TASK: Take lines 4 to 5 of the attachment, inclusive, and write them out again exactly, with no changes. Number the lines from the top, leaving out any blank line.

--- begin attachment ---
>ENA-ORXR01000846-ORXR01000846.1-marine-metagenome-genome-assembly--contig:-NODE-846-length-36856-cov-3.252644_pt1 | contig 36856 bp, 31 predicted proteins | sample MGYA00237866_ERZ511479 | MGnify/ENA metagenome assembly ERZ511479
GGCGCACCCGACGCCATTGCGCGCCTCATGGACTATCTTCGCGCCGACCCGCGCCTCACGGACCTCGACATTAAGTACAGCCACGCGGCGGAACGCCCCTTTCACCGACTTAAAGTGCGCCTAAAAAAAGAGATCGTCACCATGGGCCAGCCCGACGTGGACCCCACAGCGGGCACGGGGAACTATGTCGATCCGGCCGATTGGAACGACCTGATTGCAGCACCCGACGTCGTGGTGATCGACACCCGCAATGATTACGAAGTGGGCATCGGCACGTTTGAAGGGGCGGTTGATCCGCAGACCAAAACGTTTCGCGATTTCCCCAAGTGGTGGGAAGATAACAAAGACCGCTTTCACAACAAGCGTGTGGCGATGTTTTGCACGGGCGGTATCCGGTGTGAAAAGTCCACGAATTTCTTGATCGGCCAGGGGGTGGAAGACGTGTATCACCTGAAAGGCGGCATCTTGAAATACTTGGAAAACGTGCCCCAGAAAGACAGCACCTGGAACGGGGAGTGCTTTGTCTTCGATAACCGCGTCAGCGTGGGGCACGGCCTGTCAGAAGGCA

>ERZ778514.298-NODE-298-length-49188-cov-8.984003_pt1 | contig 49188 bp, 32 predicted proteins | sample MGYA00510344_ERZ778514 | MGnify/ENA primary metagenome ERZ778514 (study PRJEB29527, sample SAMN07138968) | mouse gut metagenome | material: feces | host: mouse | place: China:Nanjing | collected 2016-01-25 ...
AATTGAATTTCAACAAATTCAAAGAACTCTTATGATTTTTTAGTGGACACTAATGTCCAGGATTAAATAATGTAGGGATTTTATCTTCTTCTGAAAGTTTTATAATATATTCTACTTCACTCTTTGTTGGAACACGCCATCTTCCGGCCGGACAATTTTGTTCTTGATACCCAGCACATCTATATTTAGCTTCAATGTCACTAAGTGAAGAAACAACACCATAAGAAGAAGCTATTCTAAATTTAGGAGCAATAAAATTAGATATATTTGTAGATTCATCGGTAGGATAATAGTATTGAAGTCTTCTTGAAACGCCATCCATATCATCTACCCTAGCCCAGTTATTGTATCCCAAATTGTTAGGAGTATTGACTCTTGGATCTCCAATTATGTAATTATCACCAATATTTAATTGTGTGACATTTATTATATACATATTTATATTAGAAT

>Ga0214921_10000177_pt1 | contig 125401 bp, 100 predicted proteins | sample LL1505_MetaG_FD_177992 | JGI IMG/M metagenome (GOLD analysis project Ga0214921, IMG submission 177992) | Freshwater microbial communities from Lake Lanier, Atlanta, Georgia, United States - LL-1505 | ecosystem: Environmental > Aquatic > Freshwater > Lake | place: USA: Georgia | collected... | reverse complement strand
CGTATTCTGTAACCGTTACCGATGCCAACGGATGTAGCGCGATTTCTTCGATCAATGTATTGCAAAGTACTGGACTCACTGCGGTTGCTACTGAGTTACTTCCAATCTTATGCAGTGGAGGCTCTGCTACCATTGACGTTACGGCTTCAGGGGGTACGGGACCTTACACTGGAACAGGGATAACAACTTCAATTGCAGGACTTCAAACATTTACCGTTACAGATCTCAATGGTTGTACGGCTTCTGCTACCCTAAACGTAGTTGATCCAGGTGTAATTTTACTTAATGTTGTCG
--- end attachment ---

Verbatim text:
AATTGAATTTCAACAAATTCAAAGAACTCTTATGATTTTTTAGTGGACACTAATGTCCAGGATTAAATAATGTAGGGATTTTATCTTCTTCTGAAAGTTTTATAATATATTCTACTTCACTCTTTGTTGGAACACGCCATCTTCCGGCCGGACAATTTTGTTCTTGATACCCAGCACATCTATATTTAGCTTCAATGTCACTAAGTGAAGAAACAACACCATAAGAAGAAGCTATTCTAAATTTAGGAGCAATAAAATTAGATATATTTGTAGATTCATCGGTAGGATAATAGTATTGAAGTCTTCTTGAAACGCCATCCATATCATCTACCCTAGCCCAGTTATTGTATCCCAAATTGTTAGGAGTATTGACTCTTGGATCTCCAATTATGTAATTATCACCAATATTTAATTGTGTGACATTTATTATATACATATTTATATTAGAAT

>Ga0214921_10000177_pt1 | contig 125401 bp, 100 predicted proteins | sample LL1505_MetaG_FD_177992 | JGI IMG/M metagenome (GOLD analysis project Ga0214921, IMG submission 177992) | Freshwater microbial communities from Lake Lanier, Atlanta, Georgia, United States - LL-1505 | ecosystem: Environmental > Aquatic > Freshwater > Lake | place: USA: Georgia | collected... | reverse complement strand